FIG. 5 illustrates an operational flowchart of an embodiment of a Hardened Core software repair routine. As shown, software operation of the repair routines occurs within the fault recovery software 400. Upon receipt of a H-Core Interrupt or Reset 402 signal, the microprocessor 104 will begin to execute software at its appropriate interrupt/reset vector address location. The microprocessor 104 will Read the Status 404 output from the H-Core State Machine 206 section of the Hardened Core circuit 200 using the Return from SEFI (functional interrupt) routine 406 and will determine if the interrupt or reset signal is the result of normal operation (for example: an external reset or interrupt from a peripheral) or a functional interrupt. In the case of normal operation, the “No” case, the software will return to normal operation 408 software routines. In the case of determination of a functional interrupt, the “Yes” case, the software will continue. The next routine is the KILL Existing Process Threads 410, consisting of software that halts and ends (KILL) all existing software on the microprocessor 104 in order to prevent continuation or return of the software fault. Using the data loaded from the Read the Status 404 output, the software then determines if this is a Single or Multiple SEFI (fault) 412 and branches based upon application dependent requirements (such as number of functional interrupts within a predetermined time period, or similar criteria) to Restart All Software 414 routine or Read Stored Maintenance Data 416. The case of Restart All Software 414 routine ends all attempts to continue with any Normal Operation software 408 and restarts all software routines without an attempt to save any existing data. The case of Read Stored Maintenance Data 416 routine provides the ability to read the data previously stored during the Normal Operation 300, 408 during the Store Maintenance 308 software routine, allowing the microprocessor application to recover data or instruction locations lost during the functional interrupt. Additionally, the Read Stored Maintenance Data 416 can be utilized for restarting existing Normal Operation 300, 408 application software code 304. Further software may be added providing the ability to Cleanup Application Code 418 by operating software routines that verify each application thread is in its proper state (example: no missing interim data values) or may need to be restarted due to application requirements. A variety of similar software routines, added or re-arranged in different sequences are possible, those skilled in the art will appreciate that the Hardened Core repair software is comprised of identifying occurrence of a functional interrupt 406, stopping all existing software threads 410, recovering maintenance data from memory 416 and restarting the application software routines 414 then 408, with many similar variations possible.

Another embodiment is the combination of a Time-Triple Modular Redundancy (TTMR) system (disclosed herein), providing single bit error detection and correction in the microprocessor, with a Hardened Core system providing functional interrupt fault recovery. The TTMR system is capable of being implemented in very long instruction word (VLIW) microprocessors. In one embodiment, the VLIW microprocessor includes specialized software routines known as “ultra long instruction word” and/or “software controlled instruction level parallelism.” These software routines include parallel functional units configured to execute instructions simultaneously wherein the instruction scheduling decisions are moved to the software compiler. The TTMR systems combines time redundant and spatially redundant (including TMR and/or Master/Shadow architectures) instruction routines together on a single VLIW microprocessor.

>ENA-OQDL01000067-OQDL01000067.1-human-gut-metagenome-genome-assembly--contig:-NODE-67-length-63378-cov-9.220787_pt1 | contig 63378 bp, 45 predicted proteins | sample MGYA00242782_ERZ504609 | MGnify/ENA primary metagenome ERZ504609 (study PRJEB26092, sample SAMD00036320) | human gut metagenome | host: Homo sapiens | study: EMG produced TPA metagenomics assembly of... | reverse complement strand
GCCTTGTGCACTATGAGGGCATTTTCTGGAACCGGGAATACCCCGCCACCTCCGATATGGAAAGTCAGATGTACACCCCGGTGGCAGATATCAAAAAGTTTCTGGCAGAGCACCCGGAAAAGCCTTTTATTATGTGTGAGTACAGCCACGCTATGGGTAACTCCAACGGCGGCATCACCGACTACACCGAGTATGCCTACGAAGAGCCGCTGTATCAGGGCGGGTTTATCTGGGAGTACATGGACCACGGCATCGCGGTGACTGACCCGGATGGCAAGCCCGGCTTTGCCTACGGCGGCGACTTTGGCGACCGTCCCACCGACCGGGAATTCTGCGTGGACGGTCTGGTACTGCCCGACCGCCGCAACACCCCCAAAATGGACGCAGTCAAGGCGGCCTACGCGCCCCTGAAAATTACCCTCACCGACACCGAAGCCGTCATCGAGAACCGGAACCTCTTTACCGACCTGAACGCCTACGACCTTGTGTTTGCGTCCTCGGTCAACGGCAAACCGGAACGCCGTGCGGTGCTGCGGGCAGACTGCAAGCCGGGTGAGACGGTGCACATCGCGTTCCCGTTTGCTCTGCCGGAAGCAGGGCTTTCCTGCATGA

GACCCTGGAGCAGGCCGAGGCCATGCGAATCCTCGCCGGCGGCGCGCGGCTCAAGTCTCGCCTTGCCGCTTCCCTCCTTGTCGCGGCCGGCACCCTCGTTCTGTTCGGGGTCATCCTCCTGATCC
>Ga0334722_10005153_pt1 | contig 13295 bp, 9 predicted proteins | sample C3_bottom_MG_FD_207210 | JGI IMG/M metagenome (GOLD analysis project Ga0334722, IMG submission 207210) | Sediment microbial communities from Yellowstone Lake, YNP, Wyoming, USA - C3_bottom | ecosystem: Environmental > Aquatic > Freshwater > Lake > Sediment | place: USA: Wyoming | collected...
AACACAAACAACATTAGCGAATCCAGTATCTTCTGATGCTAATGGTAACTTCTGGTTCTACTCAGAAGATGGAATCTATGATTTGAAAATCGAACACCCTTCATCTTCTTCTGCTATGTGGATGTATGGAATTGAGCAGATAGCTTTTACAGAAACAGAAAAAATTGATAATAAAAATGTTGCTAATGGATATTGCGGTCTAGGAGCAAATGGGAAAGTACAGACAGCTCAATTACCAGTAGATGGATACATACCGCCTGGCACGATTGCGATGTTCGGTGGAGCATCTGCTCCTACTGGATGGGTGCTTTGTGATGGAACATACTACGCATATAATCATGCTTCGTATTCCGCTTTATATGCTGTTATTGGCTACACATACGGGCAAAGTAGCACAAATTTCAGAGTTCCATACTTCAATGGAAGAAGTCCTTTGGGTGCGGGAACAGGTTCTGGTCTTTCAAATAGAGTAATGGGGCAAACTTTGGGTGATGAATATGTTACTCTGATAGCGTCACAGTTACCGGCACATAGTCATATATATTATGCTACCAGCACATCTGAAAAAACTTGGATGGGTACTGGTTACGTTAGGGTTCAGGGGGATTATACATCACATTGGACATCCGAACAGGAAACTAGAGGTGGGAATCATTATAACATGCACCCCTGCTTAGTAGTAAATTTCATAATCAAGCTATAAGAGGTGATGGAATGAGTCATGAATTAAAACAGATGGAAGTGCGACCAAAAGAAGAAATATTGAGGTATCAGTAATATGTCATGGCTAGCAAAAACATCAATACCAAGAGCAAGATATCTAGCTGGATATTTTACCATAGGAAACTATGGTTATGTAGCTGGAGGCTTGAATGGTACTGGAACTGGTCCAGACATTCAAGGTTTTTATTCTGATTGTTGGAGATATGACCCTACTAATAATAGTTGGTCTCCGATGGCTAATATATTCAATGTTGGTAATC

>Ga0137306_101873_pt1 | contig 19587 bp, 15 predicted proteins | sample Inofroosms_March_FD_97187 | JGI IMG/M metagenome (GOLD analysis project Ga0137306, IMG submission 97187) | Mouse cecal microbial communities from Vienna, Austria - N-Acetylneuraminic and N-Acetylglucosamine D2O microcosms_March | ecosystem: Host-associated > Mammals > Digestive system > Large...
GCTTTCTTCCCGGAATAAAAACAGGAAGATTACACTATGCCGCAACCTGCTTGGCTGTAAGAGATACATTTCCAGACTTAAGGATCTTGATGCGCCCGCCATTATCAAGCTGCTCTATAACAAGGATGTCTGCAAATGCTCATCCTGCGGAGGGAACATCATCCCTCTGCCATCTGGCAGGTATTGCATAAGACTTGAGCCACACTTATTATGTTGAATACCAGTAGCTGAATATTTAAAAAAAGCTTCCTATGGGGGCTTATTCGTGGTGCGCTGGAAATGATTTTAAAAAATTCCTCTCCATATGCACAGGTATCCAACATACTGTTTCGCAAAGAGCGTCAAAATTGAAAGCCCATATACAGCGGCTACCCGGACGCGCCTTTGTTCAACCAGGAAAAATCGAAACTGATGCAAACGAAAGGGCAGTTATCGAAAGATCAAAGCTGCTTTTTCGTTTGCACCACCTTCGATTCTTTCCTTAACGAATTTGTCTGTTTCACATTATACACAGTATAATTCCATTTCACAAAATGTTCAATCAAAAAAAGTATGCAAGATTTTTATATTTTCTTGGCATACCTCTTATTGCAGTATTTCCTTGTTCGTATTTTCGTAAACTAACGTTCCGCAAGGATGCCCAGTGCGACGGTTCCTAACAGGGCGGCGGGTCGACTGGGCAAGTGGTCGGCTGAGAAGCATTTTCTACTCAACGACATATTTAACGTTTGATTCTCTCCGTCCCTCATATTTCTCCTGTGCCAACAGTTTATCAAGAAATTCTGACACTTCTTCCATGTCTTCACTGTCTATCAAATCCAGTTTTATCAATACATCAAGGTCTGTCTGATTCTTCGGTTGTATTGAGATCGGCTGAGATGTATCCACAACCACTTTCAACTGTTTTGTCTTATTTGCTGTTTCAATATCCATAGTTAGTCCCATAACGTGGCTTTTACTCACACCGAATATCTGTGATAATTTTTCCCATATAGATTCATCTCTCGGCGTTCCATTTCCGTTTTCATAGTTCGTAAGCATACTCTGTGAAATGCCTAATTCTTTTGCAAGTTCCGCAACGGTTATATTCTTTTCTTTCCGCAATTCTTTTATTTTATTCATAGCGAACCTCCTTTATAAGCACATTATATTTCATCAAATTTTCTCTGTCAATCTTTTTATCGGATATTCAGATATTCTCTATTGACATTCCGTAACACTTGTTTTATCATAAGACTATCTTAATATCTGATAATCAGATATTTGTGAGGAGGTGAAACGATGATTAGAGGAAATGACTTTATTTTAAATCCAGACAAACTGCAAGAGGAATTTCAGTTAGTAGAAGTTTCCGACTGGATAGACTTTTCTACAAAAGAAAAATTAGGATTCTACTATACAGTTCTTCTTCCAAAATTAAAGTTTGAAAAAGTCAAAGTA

FIG. 6 shows a typical VLIW microprocessor. As shown, the VLIW microprocessor 500 includes a first data path 502 and at least a second data path 504. The first and second data paths 502, 504, respectively, may operate in parallel. Optionally, the first and second data paths 502, 504, respectively, may operate in series. As shown, the first data path 502 includes or is otherwise in communication with a first arithmetic logic unit L1, a first auxiliary logic unit S1, a first multiplier unit M1, and first floating-point capabilities D1. Similarly, the second data path 504 includes or is otherwise in communication with a second arithmetic logic unit L2, a second auxiliary logic unit S2, a second multiplier unit M2, and second floating-point capabilities D2. Exemplary VLIW microprocessors include, for example, the 320C6201 manufactured by the Texas Instrument's Corporation, although those skilled in the art will appreciate that the TTMR system disclosed herein is configured to operate with a variety of different VLIW microprocessors having varying architectures.

FIG. 7 illustrates an operational flowchart of an embodiment of the TTMR software routine. As shown, an instruction may be repeated any number of times across different internal parallel cores in a triple modular redundant (TMR) fashion to provide a basis of comparing one instruction to at least another instruction. However, each repeated instruction is completed during a later clock cycle(s), thereby providing temporal and spatial redundancy. As illustrated, at clock cycle or time T1 a first instruction 556 is sent from a software controller unit 550 to a first arithmetic logic unit 558 within or in communication with a CPU 552. Thereafter, the first instruction is retained by a first memory device in communication therewith. At some later clock cycle or time interval T2, at least a second instruction 560 is sent from a software controller unit 550 to a second arithmetic logic unit 562 within or in communication with a CPU 552 and retained in a second memory device in communication therewith. In the illustrated embodiment, at some later clock cycle or time interval T3, a third instruction 564 is sent from a software controller unit 550 to a third arithmetic logic unit 566 within or in communication with a CPU 552 and retained in a third memory device in communication therewith. The instructions 556, 560, 564, respectively, are identical instructions sent at different time intervals, T1, T2, T3, respectively. Those skilled in the art will appreciate any number greater than 1 of instructions may be sent from the software controller unit 550 to the CPU 552 thereby permitting a comparison of instructions to occur within the CPU 552.